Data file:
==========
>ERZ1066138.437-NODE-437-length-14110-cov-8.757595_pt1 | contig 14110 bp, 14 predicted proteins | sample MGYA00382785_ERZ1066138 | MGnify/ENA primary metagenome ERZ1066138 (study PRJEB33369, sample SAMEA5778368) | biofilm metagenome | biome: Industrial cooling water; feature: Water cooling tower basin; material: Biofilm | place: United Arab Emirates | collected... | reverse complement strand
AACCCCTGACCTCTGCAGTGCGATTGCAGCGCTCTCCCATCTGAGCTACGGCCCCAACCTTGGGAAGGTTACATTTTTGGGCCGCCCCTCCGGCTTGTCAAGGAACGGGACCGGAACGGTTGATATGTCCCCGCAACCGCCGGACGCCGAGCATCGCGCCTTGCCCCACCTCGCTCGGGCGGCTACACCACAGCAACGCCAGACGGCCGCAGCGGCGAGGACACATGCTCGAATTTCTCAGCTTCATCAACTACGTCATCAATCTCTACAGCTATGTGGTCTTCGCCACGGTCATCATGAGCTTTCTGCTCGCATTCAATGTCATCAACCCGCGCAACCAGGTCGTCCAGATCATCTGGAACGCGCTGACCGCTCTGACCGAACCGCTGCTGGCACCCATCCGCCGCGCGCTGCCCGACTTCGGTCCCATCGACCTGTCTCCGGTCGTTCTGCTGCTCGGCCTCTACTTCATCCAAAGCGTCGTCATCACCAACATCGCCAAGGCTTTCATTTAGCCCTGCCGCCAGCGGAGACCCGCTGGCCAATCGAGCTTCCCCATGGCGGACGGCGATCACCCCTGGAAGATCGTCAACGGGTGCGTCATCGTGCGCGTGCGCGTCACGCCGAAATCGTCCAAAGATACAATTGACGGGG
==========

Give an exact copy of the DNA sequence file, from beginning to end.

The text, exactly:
>ERZ1066138.437-NODE-437-length-14110-cov-8.757595_pt1 | contig 14110 bp, 14 predicted proteins | sample MGYA00382785_ERZ1066138 | MGnify/ENA primary metagenome ERZ1066138 (study PRJEB33369, sample SAMEA5778368) | biofilm metagenome | biome: Industrial cooling water; feature: Water cooling tower basin; material: Biofilm | place: United Arab Emirates | collected... | reverse complement strand
AACCCCTGACCTCTGCAGTGCGATTGCAGCGCTCTCCCATCTGAGCTACGGCCCCAACCTTGGGAAGGTTACATTTTTGGGCCGCCCCTCCGGCTTGTCAAGGAACGGGACCGGAACGGTTGATATGTCCCCGCAACCGCCGGACGCCGAGCATCGCGCCTTGCCCCACCTCGCTCGGGCGGCTACACCACAGCAACGCCAGACGGCCGCAGCGGCGAGGACACATGCTCGAATTTCTCAGCTTCATCAACTACGTCATCAATCTCTACAGCTATGTGGTCTTCGCCACGGTCATCATGAGCTTTCTGCTCGCATTCAATGTCATCAACCCGCGCAACCAGGTCGTCCAGATCATCTGGAACGCGCTGACCGCTCTGACCGAACCGCTGCTGGCACCCATCCGCCGCGCGCTGCCCGACTTCGGTCCCATCGACCTGTCTCCGGTCGTTCTGCTGCTCGGCCTCTACTTCATCCAAAGCGTCGTCATCACCAACATCGCCAAGGCTTTCATTTAGCCCTGCCGCCAGCGGAGACCCGCTGGCCAATCGAGCTTCCCCATGGCGGACGGCGATCACCCCTGGAAGATCGTCAACGGGTGCGTCATCGTGCGCGTGCGCGTCACGCCGAAATCGTCCAAAGATACAATTGACGGGG